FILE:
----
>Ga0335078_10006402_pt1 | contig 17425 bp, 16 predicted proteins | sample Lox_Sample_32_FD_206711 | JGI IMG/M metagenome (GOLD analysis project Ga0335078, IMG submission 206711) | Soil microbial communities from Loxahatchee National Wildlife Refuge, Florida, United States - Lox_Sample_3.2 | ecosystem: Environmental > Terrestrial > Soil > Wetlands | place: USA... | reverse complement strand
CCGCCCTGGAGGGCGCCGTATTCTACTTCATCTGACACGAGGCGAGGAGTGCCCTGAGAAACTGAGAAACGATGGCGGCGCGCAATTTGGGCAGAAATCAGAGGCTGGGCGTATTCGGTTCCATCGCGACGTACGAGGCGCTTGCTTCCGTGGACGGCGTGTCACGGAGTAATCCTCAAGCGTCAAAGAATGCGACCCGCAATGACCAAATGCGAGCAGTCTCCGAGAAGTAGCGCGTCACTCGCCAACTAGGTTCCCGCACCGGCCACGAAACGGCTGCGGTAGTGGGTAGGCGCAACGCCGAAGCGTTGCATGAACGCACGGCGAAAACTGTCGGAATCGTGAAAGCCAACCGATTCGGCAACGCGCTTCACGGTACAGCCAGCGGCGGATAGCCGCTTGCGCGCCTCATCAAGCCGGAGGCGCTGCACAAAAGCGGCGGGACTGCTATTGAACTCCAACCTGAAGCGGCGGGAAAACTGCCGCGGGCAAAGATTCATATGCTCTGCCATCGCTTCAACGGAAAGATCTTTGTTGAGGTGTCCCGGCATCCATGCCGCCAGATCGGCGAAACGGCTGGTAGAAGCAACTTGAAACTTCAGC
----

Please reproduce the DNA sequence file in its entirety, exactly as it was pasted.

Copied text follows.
>Ga0335078_10006402_pt1 | contig 17425 bp, 16 predicted proteins | sample Lox_Sample_32_FD_206711 | JGI IMG/M metagenome (GOLD analysis project Ga0335078, IMG submission 206711) | Soil microbial communities from Loxahatchee National Wildlife Refuge, Florida, United States - Lox_Sample_3.2 | ecosystem: Environmental > Terrestrial > Soil > Wetlands | place: USA... | reverse complement strand
CCGCCCTGGAGGGCGCCGTATTCTACTTCATCTGACACGAGGCGAGGAGTGCCCTGAGAAACTGAGAAACGATGGCGGCGCGCAATTTGGGCAGAAATCAGAGGCTGGGCGTATTCGGTTCCATCGCGACGTACGAGGCGCTTGCTTCCGTGGACGGCGTGTCACGGAGTAATCCTCAAGCGTCAAAGAATGCGACCCGCAATGACCAAATGCGAGCAGTCTCCGAGAAGTAGCGCGTCACTCGCCAACTAGGTTCCCGCACCGGCCACGAAACGGCTGCGGTAGTGGGTAGGCGCAACGCCGAAGCGTTGCATGAACGCACGGCGAAAACTGTCGGAATCGTGAAAGCCAACCGATTCGGCAACGCGCTTCACGGTACAGCCAGCGGCGGATAGCCGCTTGCGCGCCTCATCAAGCCGGAGGCGCTGCACAAAAGCGGCGGGACTGCTATTGAACTCCAACCTGAAGCGGCGGGAAAACTGCCGCGGGCAAAGATTCATATGCTCTGCCATCGCTTCAACGGAAAGATCTTTGTTGAGGTGTCCCGGCATCCATGCCGCCAGATCGGCGAAACGGCTGGTAGAAGCAACTTGAAACTTCAGC